Lecompton More than a dozen third-graders galloped and hopped around Mary Lyons' classroom last week as strains of the "William Tell Overture" filled the air.
The music suddenly stopped, and each giggling student lunged -- musical-chairs style -- for the nearest desk, where a dictionary was waiting. They panted from the exertion while awaiting instructions to look up words such as "flabbergasted" and "remarkable."
Just another vocabulary lesson at Lecompton Elementary School.
"It can get a little wild," Lyons said.
That's the point. Lyons' students are participants in Physical Activity Across the Curriculum, one of two Kansas University programs aimed at combating the worsening epidemic of obesity in America and the world.
"There's a growing obesity problem; it's across the board," said Katrina DuBose, who helps oversee the project for KU's Schiefelbusch Institute for Life Span Studies. "It doesn't matter if you're a child, an adult, a teen. It's just rampant across the population."
The National Institutes of Health estimates that one-third of all American adults are obese, and roughly 15 percent of children are overweight.
But the chances of becoming an overweight adult, KU researchers say, are reduced when children learn healthy eating and exercise habits early in life.
"Part of obesity is biological, and part of it is behavioral," said Ric Steele, a KU assistant psychology major who runs Positively Fit, the second KU anti-obesity program. "We can help change the behaviors."
Steele's program takes a therapeutic approach, targeting children 7-17 who are already overweight. Researchers teach children and their families to increase their physical activity and to eat healthfully.
"We don't feel it's likely a kid will change by him or herself," Steele said. "The change occurs in the family context."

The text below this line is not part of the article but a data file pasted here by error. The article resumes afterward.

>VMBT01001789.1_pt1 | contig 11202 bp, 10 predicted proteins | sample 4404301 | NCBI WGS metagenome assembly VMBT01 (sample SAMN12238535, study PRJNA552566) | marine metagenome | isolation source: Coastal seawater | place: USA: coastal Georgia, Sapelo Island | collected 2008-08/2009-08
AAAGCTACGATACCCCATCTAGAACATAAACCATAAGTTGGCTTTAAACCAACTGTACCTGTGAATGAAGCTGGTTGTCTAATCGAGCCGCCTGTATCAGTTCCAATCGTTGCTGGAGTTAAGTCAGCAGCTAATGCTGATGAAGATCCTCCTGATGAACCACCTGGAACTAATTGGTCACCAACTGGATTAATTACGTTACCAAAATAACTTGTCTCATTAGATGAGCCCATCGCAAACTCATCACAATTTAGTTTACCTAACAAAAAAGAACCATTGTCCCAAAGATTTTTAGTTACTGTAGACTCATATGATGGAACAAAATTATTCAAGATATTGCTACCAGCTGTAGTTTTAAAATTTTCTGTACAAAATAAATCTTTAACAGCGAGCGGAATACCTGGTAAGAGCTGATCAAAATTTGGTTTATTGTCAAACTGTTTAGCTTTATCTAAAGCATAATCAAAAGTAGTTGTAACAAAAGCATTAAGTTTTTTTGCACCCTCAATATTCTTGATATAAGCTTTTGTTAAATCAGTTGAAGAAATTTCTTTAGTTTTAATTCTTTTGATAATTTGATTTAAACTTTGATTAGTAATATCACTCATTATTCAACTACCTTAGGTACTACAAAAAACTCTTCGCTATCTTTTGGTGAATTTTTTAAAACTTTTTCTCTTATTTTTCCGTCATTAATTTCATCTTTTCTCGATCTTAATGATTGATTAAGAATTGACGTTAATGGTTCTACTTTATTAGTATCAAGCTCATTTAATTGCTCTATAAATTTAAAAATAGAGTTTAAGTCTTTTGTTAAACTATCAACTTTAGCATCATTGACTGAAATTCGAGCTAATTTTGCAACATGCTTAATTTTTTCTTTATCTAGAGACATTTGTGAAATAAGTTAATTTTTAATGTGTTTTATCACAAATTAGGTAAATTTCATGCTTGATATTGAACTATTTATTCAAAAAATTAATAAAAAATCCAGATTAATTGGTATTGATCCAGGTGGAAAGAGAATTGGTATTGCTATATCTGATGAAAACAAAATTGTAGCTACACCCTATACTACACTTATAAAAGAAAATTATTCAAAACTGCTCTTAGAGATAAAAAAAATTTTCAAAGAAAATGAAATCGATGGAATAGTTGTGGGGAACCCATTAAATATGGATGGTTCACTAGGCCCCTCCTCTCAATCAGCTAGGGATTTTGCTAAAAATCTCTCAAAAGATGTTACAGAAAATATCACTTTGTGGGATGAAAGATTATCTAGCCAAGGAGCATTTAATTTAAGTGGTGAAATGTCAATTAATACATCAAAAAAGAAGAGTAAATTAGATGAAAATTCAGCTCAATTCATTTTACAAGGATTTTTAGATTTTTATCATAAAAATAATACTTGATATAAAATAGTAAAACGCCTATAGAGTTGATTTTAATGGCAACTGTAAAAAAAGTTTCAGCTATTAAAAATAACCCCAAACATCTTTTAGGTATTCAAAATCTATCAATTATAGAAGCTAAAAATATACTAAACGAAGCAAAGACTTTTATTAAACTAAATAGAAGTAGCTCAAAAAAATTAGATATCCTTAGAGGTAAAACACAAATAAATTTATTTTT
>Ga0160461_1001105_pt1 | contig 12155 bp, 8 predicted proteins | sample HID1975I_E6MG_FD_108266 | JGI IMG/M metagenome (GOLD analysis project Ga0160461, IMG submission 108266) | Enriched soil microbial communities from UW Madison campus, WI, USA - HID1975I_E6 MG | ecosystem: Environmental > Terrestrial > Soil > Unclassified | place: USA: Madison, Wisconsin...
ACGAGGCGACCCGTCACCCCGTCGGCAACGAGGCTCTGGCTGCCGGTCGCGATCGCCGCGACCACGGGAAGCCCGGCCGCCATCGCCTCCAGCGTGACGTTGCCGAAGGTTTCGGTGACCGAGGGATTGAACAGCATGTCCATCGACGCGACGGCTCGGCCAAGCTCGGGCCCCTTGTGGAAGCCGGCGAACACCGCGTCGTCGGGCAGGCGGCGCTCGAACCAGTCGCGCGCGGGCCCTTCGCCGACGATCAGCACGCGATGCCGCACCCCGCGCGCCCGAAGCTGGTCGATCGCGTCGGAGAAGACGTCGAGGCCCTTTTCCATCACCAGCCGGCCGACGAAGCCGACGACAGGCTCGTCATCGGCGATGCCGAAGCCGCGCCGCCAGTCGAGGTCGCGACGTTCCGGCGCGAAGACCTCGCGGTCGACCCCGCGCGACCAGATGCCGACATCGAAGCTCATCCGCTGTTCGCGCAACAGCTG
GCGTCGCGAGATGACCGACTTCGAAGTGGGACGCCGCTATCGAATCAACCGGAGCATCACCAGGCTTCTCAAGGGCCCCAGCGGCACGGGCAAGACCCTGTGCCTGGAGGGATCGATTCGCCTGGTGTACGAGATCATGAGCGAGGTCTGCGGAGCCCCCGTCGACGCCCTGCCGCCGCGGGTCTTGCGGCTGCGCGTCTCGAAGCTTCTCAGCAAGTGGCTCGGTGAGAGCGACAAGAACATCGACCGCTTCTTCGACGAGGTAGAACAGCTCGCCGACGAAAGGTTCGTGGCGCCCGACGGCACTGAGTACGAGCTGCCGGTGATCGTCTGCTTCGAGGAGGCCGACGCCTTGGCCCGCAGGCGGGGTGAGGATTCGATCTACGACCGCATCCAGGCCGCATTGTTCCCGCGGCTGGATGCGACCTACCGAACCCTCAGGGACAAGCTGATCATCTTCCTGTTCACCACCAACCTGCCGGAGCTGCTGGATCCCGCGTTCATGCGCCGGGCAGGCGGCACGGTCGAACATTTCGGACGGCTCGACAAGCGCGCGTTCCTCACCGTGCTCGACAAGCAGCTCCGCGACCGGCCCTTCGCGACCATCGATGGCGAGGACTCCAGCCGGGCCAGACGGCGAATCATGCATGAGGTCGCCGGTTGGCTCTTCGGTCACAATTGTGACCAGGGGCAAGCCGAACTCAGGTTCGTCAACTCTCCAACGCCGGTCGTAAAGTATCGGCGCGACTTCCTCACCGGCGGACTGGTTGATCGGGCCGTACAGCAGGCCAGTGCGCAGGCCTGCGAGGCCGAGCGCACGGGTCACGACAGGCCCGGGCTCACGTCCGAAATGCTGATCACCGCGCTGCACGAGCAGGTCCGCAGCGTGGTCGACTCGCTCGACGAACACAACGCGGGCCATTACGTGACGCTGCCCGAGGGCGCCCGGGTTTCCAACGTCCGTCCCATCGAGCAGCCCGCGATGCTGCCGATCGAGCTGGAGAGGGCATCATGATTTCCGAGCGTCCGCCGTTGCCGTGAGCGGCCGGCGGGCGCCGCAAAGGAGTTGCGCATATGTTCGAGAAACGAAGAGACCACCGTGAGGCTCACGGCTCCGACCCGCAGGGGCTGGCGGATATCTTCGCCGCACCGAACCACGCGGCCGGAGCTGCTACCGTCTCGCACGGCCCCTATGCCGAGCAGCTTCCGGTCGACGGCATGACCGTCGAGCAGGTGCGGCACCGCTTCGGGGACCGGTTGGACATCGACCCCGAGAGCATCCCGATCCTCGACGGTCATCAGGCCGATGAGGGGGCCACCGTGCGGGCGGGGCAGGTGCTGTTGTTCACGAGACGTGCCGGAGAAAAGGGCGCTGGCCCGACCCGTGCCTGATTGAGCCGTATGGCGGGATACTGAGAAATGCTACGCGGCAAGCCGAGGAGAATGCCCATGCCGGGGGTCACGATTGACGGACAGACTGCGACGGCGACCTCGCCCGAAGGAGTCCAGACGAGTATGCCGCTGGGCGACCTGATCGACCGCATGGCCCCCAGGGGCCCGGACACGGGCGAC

The children and parents meet for two hours a session, with one session a week for 10 weeks. Steele said preliminary results showed the 90 children who have been in the program have seen a 10 percent decrease in body mass index, a measure of body fat based on height and weight, at the end of the program.
The next step, he said, was to find out whether children and their families continued healthful habits after the training program was over.
"There's some evidence," Steele said, "that these kids are doing better."
In the classroom
Physical Activity Across the Curriculum, meanwhile, gets youngsters active by combining physical activity with academics. In the 14 schools participating in the study, teachers are asked to lead their students through 100 minutes a week of jumping jacks, lunges and marching during lessons about math, spelling and vocabulary.
"You can apply movement to almost any subject matter," DuBose said, adding: "It doesn't need special clothes, you don't need a special place."
DuBose said such techniques would be particularly helpful in schools where physical education classes were becoming less frequent and recess periods were getting shorter, shoved aside by other academic requirements.
And educators at Lecompton -- where the program is used with more than 100 students in second through fourth grades -- said the program helped break up the monotony of a school day for children eager for a chance to get away from their desks.
During Lyons' vocabulary lesson, for example, the students gave a soft cheer when the music started.
"The kids enjoy it," Principal Denis Yoder said. "They've come to expect it. Teachers see the benefits."
Those benefits, according to researchers in the two programs, may include better academic performance and increased self-esteem among the children.
"We feel like kids are more confident," Steele said. "We don't have hard data to indicate that -- but some of our kids tell us they are more able to participate in their P.E. programs. They're more capable and more confident."
Lyons said that spelling test scores among her students have increased to the best she's seen in 25 years of teaching.
"People who have trouble tuning in do a better job," she said.
It's also fun and healthy.
"The kids are more animated, more involved," Yoder said. They're up, and their hearts are pumping faster."